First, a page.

Friday, September 24, 2010

Uploading - The Good and the Bad

There are so many free uploading services available, it's hard to choose which is best. When I started posting uploaded files on this site, I used sharebee, which in turn uploads files to a number of host sites including depositfiles, rapidshare, zshare, and megaupload. The problem is, of those older posts, only the megaupload link still works. So I edited my older posts to point to the megaupload link.

Megaupload has two pluses and one horrific minus. The good news: files tend to last extraordinary lengths of time without being downed. You can download as many files from the site as you like without having to wait fifteen minutes. But the pop-ups are annoying. They seem to sneak past every pop-up blocker in every browser. Worse yet, every so often, you get a nasty Trojan attack from one of the pop-ups. One time I had to spend an hour restoring my computer to a prior state, then using Malwarebytes just to undo the mess I made downloading from megaupload. The same thing happened again recently, only this time my Avast ani-virus caught the bug right away. Sharebee also has pop-ups, but I never see them because I use Firefox and an add-on called Adblock Plus. Side note - I'm a HUGE fan of Firefox. The number of things you can do to customize the browser puts Explorer and Chrome to shame. I use the Opera browser sometimes as well, but that's another story.

Rapidshare must have its pluses, because it is so widely used for music uploads. I'm certainly grateful to the service, but I don't think it is friendly to free users who upload files. They had a thing going called rapidshare points, where you earn enough credits to keep uploading for free. I hear that well is drying up. We'll see.

I started using mediafire; for now, it seems to be a very good option. There are no pop-ups, no limit on downloads, and the download time is quick. I'll probably continue to use mediafire for a while, and when necessary, re-up links that I had previously posted. The list of my mediafire files is in the public domain:

http://www.mediafire.com/angusdegraosta

So far it has the Elgar, Beethoven, and Bert Jansch I posted. I also just uploaded my digital compositions to the folder. I'm not sure what I'm going to upload next. I'll think of something.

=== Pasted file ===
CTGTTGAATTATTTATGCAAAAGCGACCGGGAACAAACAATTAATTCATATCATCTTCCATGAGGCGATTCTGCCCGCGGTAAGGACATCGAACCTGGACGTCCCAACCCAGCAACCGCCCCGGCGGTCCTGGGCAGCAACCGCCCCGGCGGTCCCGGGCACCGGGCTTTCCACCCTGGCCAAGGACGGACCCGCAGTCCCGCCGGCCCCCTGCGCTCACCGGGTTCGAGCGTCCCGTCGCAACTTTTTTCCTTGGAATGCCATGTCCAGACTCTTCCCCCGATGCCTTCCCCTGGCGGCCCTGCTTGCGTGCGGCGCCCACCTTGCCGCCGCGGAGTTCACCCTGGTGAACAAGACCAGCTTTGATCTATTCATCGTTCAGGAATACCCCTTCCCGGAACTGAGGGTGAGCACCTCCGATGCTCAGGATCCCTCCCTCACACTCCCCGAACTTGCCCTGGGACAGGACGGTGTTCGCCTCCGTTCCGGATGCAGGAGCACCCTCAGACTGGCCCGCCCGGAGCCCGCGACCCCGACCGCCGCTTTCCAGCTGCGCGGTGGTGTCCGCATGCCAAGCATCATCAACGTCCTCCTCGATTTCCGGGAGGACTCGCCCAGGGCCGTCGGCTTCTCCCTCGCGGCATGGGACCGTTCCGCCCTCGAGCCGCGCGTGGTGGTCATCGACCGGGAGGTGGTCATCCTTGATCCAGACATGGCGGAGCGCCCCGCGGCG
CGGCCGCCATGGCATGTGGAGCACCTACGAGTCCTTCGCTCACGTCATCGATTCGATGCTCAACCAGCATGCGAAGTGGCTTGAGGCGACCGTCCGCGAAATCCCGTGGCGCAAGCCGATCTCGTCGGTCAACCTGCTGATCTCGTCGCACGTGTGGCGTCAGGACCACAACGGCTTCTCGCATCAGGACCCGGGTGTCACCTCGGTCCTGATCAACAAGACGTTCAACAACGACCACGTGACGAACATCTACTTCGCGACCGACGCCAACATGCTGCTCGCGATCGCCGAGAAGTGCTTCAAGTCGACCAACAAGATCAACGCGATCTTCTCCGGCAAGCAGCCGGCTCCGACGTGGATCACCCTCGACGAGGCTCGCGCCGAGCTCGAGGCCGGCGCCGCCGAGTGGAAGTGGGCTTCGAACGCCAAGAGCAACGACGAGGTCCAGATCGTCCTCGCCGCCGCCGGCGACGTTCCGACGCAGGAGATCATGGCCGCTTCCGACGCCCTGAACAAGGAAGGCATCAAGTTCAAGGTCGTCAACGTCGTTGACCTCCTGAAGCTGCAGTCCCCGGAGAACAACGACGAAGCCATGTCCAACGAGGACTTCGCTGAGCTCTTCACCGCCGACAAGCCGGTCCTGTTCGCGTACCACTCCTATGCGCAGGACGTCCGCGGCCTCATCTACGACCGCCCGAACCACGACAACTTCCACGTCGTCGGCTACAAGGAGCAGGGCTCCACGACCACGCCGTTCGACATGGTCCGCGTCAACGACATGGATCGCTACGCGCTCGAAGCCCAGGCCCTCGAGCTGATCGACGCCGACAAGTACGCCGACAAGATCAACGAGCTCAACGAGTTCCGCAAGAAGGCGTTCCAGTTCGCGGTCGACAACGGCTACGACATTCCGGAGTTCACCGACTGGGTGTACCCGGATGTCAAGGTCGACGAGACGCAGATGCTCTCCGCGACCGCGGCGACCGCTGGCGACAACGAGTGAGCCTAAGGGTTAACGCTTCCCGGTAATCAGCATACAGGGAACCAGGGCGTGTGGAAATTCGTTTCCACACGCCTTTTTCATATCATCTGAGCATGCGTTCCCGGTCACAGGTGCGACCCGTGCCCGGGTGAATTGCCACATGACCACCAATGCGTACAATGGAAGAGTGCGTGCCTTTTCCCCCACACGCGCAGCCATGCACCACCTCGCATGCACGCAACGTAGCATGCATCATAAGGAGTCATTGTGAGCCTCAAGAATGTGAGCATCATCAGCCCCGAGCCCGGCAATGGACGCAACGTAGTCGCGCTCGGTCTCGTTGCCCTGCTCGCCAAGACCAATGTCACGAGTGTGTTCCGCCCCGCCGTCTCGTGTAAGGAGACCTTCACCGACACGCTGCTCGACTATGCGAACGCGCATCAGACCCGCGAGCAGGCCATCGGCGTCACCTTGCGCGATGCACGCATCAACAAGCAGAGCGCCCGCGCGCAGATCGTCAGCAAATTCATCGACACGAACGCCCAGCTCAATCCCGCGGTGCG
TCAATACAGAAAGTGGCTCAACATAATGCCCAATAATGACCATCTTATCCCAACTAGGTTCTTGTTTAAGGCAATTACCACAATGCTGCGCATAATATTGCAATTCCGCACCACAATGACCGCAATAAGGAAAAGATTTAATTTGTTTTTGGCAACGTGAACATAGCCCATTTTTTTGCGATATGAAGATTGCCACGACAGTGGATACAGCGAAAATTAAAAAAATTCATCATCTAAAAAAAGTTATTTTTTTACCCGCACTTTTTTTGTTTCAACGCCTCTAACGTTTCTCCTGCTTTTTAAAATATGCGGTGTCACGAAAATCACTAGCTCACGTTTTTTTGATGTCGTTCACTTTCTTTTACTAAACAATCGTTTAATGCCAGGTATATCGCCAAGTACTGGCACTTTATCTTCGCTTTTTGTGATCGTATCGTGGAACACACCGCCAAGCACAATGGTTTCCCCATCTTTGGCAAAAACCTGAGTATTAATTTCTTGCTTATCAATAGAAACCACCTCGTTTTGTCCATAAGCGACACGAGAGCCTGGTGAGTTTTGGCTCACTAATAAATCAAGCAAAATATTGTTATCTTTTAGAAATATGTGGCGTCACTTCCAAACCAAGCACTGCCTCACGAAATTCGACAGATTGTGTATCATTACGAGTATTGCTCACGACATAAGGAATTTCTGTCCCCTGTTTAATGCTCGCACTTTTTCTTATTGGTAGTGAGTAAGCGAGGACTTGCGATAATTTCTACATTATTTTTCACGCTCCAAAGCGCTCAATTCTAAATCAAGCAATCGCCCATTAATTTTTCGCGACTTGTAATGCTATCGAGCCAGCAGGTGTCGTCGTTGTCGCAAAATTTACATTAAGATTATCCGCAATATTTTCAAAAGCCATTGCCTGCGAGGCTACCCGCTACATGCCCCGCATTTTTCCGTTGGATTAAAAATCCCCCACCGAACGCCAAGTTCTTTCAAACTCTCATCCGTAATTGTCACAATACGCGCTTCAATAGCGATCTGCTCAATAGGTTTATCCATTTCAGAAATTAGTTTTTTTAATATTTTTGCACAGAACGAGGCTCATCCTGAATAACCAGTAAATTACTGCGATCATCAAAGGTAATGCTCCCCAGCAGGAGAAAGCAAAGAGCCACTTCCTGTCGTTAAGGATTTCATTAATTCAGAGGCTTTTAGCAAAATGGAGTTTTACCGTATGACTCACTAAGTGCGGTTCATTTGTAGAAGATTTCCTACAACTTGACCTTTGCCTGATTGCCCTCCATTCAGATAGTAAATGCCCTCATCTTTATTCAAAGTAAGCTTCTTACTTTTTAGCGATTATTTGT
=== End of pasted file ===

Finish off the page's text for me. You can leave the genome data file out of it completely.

Cheers,
Angus

Thursday, September 16, 2010

Folk Favorites - YouTube Playlist

 
Click here to view my playlist, which consists of British, Irish, & American folk gems and some other surprises. If you've never navigated a YouTube playlist, look at the menu of videos along the bottom of the screen. Right on top of them on the left hand side are forward and backward buttons. You'll get the hang of it. The list is set to autoplay, so if you leave to pour a cup of coffee, the songs will cycle from one to the next on their own.

Cheers,
Angus

Tuesday, September 14, 2010

The Hendrix of Fingerstyle

...at least according to Neil Young. If you like acoustic fingerstyle playing, do yourself a favor and learn more about the Bert Jansch discography. This Scotsman has made many fine albums, including the recent Black Swan from 2006, which has a guest appearance from Beth Orton. Among my favorites is Avocet, an instrumental album from 1979. It's one of the guitarist's own favorites as well.

Between Bert Jansch and John Renbourn, I can't say who I like better. Both men were members of the folk rock band called Pentangle, along with singer Jacqui McShee. Renbourn features on two of the selections in the collection I'm posting. These are a few tunes from Bert Jansch's earlier albums that I called "A Collection" - i.e. my personal collection. He sings nicely on a number of these tunes, which are a mix of his originals and traditionals recorded in the 60s and early 70s. The playing speaks for itself. If you listen closely, you will hear where Jimmy Page borrowed some of his acoustic chops.

On Amazon you'll also find MP3 downloads of Jansch's albums. One online reviewer writes: "Bert and his music seem to come from the same place myth and folklore come from."  I agree. Here is a small sample of his work.























Download here (no password):
http://www.mediafire.com/?uiboci9k5kqld3v

Cheers,
Angus

Thursday, September 9, 2010

Primal Alchemy

Ed Luhrs, the not-so-anonymous alter ego of Angus DeGraosta, wrote this musical number in C-sharp minor, 3/8 time. He asked me to share it with you, and I, being of one mind, heartily agreed.



Composed with Songworks II notation software and GarageBand. I dig the astral video loop. Enjoy!

Cheers,
Angus

Wednesday, September 1, 2010

Elgar: Symphony No. 1 - James Judd


This is a gem of a recording that earned a Penguin Rosette and went under along with the record company. James Judd has a keen sense for the mood and subtlety of the score. If you love Elgar, grab it. If you are new to Elgar and are interested in learning more about his symphonies, I heartily recommend this recording and Vernon Handley's recording of Symphony No. 2 (which I posted in April 2009).

I think the cover here perfectly matches the mood of the First Symphony. The knight on the horse seems bold and troubled as he surveys the landscape ahead. His young son clings on for dear life; the daughter looks up to him for reassurance. The combination of boldness and concern, beauty and foreboding gives this symphony a fascinating edge. The opening movement and the finale I find particularly inspirational. You'll find some reviews on Amazon here (including mine, from which I lifted a few of the above words regarding the cover.)

Download here (no password):
http://www.mediafire.com/?ht4zai3guaah2os

Cheers,
Angus